CUA 2018: Assessing the Relationship Between Obstructive Sleep Apnea and Stone Disease

Halifax, Nova Scotia ( Obstructive sleep apnea (OSA) is an important clinical problem in the chronic kidney disease population. OSA is associated with induction of hypoxemia and sleep fragmentation, which activates the patient's sympathetic nervous system, the renin-angiotensin-aldosterone system, changes cardiovascular hemodynamics, and results in a free radical generation. This, in turn, causes a variety of inflammatory processes, platelet aggregation, atherosclerosis, predisposing patients to metabolic syndrome and abnormalities.

CUA 2018: Metabolic Evaluation Guidelines in Patients With Nephrolithiasis: Are They Being Followed? Results of a National, Multi-Institutional Quality Assessment Study

Halifax, Nova Scotia ( As Naeem Bhojani, MD, opened his presentation, he began by discussing the current state of kidney stone disease and how its morbidity, recurrent nature, and the significant cost is a burden to society. Therefore, he stressed that clinical endourologist focus more heavily on kidney stone prevention rather than treatment. Bhojani reminded the audience in regard to the AUA’s guidelines and how it recommended metabolic evaluation for high-risk stone formers as well as interested stone formers. Though this is highly recommended, these procedures are seldom carried out. Therefore, Bhojani and his team at the University of Montreal set out to determine the efficacy of metabolic evaluation prescription patterns in stone formers and to assess the patient’s understanding of the disease and their willingness to diet to prevent recurrence. 

CUA 2018: Are Lead Glasses Necessary? A Prospective, Multicentre Cohort Study on Radiation Exposure to the Operator’s Eyes During Urological Surgery

Halifax, Nova Scotia ( Through several urologic surgeries, there is a very high demand for fluoroscopy during the procedure. Though it is invaluable in identifying anatomical structures in real time, this aberrant ionizing radiation could cause significant detriment to the surgeon, particularly in their eyes. It has been shown that lens radiation is sufficient to cause cataracts. Additionally, few urologists use X-ray protective eyewear and the risk to urologists is incompletely known.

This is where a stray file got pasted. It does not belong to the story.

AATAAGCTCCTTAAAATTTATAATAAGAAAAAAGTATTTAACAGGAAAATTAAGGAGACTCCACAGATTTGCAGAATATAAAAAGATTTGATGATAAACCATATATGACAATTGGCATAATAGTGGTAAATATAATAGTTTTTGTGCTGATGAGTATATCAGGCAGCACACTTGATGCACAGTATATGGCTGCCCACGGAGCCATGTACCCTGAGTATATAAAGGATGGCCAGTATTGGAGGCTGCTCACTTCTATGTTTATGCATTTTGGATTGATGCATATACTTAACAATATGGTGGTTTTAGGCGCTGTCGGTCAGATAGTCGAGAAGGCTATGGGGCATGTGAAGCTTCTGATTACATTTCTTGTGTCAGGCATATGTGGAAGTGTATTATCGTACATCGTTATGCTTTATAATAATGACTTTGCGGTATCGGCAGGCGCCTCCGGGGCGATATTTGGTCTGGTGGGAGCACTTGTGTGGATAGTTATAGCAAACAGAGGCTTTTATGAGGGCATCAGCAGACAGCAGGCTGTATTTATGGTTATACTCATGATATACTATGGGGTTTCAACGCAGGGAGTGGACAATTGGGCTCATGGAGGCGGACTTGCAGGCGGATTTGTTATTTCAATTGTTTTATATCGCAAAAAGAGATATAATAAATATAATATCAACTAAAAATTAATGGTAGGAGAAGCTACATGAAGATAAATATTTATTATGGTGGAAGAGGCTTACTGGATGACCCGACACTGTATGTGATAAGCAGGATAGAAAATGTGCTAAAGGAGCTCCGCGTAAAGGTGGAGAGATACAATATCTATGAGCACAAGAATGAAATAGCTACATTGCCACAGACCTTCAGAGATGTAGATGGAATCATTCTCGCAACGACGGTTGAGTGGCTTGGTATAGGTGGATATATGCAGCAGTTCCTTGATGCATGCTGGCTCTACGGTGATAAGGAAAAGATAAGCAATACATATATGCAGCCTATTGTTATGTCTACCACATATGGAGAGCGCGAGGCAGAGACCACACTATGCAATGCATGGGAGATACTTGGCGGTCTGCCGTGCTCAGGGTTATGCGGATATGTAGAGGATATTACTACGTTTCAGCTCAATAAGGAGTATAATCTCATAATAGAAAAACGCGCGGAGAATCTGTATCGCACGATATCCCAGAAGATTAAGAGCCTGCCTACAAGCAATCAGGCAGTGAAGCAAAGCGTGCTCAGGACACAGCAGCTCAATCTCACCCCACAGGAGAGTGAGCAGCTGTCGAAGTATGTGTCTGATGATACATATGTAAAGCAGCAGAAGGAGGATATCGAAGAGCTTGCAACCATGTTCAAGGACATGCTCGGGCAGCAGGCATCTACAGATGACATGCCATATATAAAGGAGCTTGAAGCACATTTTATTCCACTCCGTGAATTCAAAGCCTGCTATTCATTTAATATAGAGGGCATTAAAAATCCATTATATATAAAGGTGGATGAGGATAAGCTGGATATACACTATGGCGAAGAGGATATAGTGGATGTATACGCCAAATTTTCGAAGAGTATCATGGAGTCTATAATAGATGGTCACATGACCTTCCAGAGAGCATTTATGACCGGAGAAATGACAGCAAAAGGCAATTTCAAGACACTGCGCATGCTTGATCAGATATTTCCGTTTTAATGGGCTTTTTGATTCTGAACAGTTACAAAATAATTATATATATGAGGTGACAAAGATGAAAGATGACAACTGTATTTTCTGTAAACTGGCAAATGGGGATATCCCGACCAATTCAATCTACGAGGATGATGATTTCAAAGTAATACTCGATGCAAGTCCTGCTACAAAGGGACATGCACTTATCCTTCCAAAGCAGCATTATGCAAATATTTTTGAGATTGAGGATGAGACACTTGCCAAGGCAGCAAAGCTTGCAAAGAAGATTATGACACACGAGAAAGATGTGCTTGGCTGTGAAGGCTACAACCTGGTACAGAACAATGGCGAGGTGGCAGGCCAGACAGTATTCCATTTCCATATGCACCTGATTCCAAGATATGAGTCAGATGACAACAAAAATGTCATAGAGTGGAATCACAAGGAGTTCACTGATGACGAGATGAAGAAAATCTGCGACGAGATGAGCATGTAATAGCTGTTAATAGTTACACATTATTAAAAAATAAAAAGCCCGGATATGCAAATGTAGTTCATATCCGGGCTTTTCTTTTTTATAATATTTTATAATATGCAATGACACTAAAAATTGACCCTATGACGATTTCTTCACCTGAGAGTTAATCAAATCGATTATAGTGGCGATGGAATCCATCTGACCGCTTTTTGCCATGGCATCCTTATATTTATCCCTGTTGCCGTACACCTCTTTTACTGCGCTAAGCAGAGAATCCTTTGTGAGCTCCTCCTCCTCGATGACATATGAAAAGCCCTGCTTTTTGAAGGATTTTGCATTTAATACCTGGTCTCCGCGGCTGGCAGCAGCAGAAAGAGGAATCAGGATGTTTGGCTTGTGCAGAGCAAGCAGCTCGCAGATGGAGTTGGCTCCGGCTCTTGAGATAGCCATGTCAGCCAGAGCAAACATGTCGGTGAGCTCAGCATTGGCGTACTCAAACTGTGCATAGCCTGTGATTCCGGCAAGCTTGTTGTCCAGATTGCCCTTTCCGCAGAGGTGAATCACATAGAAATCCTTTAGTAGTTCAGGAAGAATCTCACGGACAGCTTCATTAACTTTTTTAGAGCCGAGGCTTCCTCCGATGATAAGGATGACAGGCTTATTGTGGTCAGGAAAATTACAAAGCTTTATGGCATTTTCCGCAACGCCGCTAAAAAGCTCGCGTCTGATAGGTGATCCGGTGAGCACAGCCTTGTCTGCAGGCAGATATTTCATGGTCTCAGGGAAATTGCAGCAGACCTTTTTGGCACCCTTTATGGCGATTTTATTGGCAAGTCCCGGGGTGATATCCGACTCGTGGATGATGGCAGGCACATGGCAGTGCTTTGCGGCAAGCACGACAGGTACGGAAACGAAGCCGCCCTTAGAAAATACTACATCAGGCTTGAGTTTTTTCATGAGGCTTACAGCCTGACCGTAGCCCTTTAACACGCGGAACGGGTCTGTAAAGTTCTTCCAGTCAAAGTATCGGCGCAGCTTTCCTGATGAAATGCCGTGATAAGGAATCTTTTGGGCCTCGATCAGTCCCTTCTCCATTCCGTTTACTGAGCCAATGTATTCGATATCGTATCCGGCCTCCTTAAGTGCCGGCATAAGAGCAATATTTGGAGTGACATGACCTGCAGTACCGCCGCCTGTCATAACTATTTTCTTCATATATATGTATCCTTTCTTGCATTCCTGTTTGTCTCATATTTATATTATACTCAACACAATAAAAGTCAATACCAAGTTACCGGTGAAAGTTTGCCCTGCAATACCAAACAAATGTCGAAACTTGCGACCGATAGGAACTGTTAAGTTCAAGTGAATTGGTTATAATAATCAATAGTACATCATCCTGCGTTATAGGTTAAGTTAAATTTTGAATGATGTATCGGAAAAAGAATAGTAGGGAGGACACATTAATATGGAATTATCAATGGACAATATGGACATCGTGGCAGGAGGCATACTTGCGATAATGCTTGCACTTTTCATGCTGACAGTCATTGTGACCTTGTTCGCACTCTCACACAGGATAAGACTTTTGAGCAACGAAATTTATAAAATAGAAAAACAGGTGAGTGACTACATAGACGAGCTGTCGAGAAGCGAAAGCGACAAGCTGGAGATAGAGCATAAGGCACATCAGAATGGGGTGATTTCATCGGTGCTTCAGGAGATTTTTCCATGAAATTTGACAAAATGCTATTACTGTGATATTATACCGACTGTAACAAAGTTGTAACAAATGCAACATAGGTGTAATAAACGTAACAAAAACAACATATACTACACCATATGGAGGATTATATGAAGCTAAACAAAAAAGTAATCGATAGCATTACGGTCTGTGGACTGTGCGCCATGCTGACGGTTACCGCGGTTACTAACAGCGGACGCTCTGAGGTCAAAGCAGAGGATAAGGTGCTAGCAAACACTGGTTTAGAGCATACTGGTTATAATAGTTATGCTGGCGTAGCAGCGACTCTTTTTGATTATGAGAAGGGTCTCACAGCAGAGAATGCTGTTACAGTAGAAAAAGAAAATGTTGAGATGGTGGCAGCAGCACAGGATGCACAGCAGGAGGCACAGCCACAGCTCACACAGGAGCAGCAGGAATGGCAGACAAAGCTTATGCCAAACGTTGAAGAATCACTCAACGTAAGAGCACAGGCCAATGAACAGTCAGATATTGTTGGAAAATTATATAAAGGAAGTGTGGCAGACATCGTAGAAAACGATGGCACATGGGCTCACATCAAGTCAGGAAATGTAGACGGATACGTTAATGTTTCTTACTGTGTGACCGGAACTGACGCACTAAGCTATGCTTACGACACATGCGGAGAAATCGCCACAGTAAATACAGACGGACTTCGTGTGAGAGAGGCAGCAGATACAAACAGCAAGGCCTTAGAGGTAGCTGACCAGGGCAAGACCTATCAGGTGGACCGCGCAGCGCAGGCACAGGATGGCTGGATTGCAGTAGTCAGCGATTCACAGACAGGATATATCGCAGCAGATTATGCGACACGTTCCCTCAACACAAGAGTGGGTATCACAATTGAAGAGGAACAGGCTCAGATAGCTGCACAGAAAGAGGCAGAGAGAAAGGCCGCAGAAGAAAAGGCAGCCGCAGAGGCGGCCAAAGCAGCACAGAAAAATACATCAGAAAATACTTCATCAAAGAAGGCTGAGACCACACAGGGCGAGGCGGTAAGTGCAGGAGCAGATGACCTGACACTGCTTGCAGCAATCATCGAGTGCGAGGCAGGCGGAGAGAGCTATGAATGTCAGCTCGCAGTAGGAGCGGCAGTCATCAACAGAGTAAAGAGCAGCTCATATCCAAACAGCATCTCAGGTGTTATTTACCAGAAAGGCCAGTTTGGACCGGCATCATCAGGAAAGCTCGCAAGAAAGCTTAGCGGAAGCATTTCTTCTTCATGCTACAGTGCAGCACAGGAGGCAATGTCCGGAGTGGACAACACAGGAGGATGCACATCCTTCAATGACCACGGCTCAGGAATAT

CUA 2018: Medical Expulsive Therapy in Pregnancy: A Retrospective Study

Halifax, Nova Scotia ( The management of urolithiasis during pregnancy is a challenge. The use of medical expulsive therapy (MET) is increasingly common in the symptomatic management of urolithiasis. The use of MET during pregnancy is very controversial due to lack of safety and efficacy data. When pregnant women are presented with renal colic, selection of management strategy is dependent on the trimester. Common and first line recommendation is active observation. With proper management of pain symptoms, observation is a viable option to let the stone pass without any further intervention. In these cases, MET can hypothetically facilitate and improve the stone passage. 

CUA 2018: What Every Urologist Should Know About Neurogenic Bladder

Halifax, Nova Scotia ( Anne Pelletier-Cameron, MD, provided a State-of-the-Art lecture at CUA 2018, discussing what every urologist should know about neurogenic bladder. Dr. Pelletier-Cameron notes that her top 5 lists for every patient with neurogenic bladder is:
  1. Keep the patient safe (protect the kidneys) and dry
  2. Manage their catheters
  3. Know when not to panic
  4. Keep the patient infection free
  5. Know when to “throw in the towel”

CUA 2018: Integrating Immune-Oncology with the Current Treatment of Advanced Urothelial Carcinoma

Halifax, Nova Scotia ( As part of the CUA 2018 education forum, Bobby Shayegan, MD, served as moderator for the immunotherapy in urothelial carcinoma session. Shayegan started by noting that bladder cancer therapies have historically lagged behind other malignancies, until the advent of immunotherapy. Secondary to bladder cancer’s somatic mutational burden, immunotherapy is attractive for bladder cancer and has been one of the first significant advancements regarding systemic therapy in several decades.

CUA 2018: Canadian Urology Workforce Study — The Graduating Cohort of 2014–2016

Halifax, Nova Scotia ( For many years, and across many surgical specialties, there has been the perception among medical students, residents, and in fact the general public that it is difficult for newly trained surgeons to find employment in Canada. This has led some to conclude that residency programs are training too many surgical residents. Urology is not immune to these perceptions.

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